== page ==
Will you have to pay all your debt in bankruptcy?
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It’s true that North Carolina bankruptcy can be life-changing and can get you back on track financially, but there are some types of debt that it won’t discharge. What’s true about these nondischargeable debts is that they will stick around no matter if you file Chapter 7 or Chapter 13. Some people leave bankruptcy with a bit of lingering debt, but are still better off financially and better equipped to pay the remaining balances they owe.
In this two-part series, we take a look at 20 types of debt that are not dischargeable in North Carolina bankruptcy. Here’s a quick rundown of the first 10 in part one. These are debts we see commonly. In part two in Friday’s blog, we’ll cover another ten that are rarer.
#1 Debts You Don’t Include in Your Bankruptcy Petition
If you don’t list a debt on your bankruptcy petition, the debt can’t be discharged unless it’s an innocent error and the debt wasn’t left off intentionally. Even if you leave it off, if the creditor received notice of your bankruptcy filing, the debt may still be discharged.
#2 Some Taxes and Government Duties
Income taxes for returns filed on time and that have been outstanding for payment for more than a couple of years may be discharged in bankruptcy. However, if you failed to file income tax returns or it’s for tax years a year or two before filing, they can’t be discharged.
#3 Debts From Family Court Judgments and Rulings
If you owe child support, alimony, or spousal support, those amounts cannot be lessened or discharged in North Carolina bankruptcy. If you have past-due balances, a Chapter 13 repayment plan may help you catch up but won’t discharge the debt.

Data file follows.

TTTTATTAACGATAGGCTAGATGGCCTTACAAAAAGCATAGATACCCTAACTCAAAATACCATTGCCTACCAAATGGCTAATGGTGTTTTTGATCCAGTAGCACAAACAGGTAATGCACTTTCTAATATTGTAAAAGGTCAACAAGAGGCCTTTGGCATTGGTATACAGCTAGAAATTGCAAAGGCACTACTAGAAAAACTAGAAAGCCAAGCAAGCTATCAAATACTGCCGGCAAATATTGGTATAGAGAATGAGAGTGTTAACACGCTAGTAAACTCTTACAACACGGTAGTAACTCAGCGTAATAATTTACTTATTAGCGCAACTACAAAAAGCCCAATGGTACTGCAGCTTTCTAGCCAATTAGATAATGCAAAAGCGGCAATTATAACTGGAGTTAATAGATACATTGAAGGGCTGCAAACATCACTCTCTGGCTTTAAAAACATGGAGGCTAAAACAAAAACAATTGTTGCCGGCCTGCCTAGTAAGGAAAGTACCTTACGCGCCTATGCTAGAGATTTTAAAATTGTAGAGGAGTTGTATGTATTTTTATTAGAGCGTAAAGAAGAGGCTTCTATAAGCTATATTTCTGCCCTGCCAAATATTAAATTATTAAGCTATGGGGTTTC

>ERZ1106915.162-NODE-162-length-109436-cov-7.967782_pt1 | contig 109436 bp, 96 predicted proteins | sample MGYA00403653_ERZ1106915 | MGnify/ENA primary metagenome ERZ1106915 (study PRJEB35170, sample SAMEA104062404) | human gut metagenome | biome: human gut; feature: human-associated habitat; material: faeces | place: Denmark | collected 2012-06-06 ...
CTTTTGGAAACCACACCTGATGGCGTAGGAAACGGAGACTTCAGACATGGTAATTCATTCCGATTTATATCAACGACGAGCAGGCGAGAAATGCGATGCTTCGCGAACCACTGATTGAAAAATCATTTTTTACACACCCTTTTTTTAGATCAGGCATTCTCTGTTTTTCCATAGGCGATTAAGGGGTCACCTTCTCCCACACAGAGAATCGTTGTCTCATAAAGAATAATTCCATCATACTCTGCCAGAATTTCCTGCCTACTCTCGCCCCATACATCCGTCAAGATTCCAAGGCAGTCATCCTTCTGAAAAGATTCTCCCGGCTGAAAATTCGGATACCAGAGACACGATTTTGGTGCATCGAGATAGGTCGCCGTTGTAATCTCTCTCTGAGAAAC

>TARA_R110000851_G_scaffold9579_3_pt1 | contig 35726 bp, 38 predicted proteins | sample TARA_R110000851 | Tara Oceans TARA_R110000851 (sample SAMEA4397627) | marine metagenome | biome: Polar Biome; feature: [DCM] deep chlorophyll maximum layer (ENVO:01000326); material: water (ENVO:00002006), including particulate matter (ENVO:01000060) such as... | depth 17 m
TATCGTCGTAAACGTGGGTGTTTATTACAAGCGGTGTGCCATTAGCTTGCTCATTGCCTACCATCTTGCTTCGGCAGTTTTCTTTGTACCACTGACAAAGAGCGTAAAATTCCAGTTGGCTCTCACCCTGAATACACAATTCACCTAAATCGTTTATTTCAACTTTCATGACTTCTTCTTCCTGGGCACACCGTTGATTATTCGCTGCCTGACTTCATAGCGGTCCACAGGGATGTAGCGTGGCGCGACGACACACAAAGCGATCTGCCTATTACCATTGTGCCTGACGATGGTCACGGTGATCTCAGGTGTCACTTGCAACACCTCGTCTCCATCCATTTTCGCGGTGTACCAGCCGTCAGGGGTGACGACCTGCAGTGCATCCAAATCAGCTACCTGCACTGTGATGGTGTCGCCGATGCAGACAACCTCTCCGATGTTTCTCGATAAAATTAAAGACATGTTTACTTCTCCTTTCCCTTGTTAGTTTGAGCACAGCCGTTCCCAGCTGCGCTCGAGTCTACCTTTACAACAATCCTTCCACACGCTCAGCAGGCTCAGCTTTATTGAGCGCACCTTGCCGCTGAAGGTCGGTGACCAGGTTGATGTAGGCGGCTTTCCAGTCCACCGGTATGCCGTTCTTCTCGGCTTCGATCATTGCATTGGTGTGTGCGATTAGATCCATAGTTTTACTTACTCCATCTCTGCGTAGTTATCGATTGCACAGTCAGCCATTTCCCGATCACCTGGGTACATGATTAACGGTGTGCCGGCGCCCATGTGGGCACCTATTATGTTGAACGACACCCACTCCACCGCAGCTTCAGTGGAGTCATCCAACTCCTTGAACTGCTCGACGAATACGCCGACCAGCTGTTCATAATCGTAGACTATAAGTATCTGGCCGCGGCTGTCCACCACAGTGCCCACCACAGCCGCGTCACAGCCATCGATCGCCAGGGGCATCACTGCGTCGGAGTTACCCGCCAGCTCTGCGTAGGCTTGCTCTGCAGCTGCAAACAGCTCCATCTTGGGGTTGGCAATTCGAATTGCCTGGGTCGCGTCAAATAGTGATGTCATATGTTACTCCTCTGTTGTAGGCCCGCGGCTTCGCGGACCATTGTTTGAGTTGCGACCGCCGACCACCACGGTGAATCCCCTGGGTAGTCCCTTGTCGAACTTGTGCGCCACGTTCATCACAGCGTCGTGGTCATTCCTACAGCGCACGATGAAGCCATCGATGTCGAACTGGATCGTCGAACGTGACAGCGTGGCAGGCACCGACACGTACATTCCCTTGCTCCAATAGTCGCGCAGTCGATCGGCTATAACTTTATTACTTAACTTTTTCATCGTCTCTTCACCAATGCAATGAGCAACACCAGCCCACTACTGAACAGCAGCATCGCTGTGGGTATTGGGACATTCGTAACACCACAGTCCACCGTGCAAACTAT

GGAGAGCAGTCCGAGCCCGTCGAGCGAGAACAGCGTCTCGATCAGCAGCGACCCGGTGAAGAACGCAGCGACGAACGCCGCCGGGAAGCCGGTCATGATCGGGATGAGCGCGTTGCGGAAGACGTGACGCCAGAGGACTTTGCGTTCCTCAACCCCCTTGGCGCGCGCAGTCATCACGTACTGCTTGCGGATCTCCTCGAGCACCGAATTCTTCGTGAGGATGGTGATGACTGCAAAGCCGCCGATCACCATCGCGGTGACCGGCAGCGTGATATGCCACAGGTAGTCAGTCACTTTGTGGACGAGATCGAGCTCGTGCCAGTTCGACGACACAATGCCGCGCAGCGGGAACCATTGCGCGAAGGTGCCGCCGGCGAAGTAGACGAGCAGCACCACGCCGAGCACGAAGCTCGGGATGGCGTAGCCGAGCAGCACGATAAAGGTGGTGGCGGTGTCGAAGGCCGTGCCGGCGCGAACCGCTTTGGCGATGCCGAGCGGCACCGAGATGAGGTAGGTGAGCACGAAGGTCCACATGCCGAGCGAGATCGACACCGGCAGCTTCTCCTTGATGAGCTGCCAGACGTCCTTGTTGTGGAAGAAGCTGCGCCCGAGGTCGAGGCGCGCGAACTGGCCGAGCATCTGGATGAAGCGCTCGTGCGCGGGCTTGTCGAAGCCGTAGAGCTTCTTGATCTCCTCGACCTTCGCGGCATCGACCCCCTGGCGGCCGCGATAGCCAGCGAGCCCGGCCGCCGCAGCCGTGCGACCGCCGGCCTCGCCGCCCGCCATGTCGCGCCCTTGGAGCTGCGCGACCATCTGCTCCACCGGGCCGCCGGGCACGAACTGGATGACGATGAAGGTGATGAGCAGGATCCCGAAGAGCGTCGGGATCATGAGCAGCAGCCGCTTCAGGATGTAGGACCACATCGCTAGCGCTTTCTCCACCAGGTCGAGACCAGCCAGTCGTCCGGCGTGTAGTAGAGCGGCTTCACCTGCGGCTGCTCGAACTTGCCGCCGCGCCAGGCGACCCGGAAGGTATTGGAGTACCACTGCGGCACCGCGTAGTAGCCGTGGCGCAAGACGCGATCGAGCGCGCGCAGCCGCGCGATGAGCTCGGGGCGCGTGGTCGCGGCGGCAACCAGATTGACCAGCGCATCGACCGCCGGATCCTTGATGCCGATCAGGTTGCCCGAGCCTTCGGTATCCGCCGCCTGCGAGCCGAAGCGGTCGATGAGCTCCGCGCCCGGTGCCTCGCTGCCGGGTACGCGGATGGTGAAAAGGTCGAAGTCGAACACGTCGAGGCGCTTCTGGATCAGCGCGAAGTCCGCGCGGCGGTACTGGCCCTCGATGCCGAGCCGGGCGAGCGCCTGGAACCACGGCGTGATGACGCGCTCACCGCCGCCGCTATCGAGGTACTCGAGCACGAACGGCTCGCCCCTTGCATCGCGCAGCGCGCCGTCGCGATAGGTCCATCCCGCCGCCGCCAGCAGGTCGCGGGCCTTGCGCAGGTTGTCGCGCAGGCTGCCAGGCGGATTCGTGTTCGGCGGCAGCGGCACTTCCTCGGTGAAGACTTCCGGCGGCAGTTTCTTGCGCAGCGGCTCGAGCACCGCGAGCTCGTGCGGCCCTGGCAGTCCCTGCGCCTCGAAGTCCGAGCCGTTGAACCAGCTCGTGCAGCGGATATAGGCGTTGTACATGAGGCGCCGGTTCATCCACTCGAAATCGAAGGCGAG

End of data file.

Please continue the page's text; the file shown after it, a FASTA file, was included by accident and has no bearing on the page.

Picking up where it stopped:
#4 Debt Owed to an Ex
If you owe money to an ex-spouse from debt in a divorce decree you never paid, you can’t discharge it. These differ from child support or alimony. For instance, if you were ordered by to pay $10k to your spouse when your house sold but you didn’t, the debt can’t be discharged.
#5 Government Fines and Penalties
If you were fined by your city or county for an infraction, that may or may not be dischargeable. For instance, if you built a shed on your land without permits and the county tore it down then charged you a penalty and for the work done, the penalty part would not be discharged.
#6 Student Loans
This one is not 100% nondischargeable. If you are permanently disabled and can’t work, you might be able to have your loans discharged or if you’re in a state of long-term poverty. They can’t be discharged in most other circumstances but discharging other debt can make you better able to pay.
#7 DUI Injury Debts
If you were found guilty of injuring someone while driving drunk and have been hit with a personal injury judgment, you could not discharge that debt in bankruptcy. Other court judgments for debt may be dischargeable, though, to help you get control of your finances.
#8 Retirement Plan Loans
Debt from a loan against your 401(k), for instance, is not dischargeable because this is a debt you owe yourself. When you borrow from your 401(k), the loan is collateralized by your retirement plan. The good news is your 401(k) itself is shielded in North Carolina bankruptcy.
#9 Some HOA Fees
Homeowners association fees can be discharged in bankruptcy in some cases. Overdue HOA fees and fines are dischargeable so long as they were incurred before filing bankruptcy and if a lien has not been recorded against your property. Once a lien is issued, it’s harder.
#10 Some Attorney Fees
If you owe your lawyer for work done in a child support or child custody case, that debt cannot be discharged in bankruptcy. Legal fees for other work typically are dischargeable. Chapter 13 can get these amounts included in a repayment plan to pay out over time.
In most cases, bankruptcy can help dig you out of a financial mess. Chapter 7 can discharge most unsecured debts within just a few months to give you a clean slate. Chapter 13 buys you time to catch up on secured debt payments that are past-due, like your mortgage or auto loan, while discharging some unsecured debts.
To find out more about the benefits of North Carolina bankruptcy, contact the Law Offices of John T. Orcutt today. Call +1-919-646-2654 now for a free bankruptcy consultation at one of our convenient locations in Raleigh, Durham, Fayetteville, Wilson, Greensboro, Garner or Wilmington.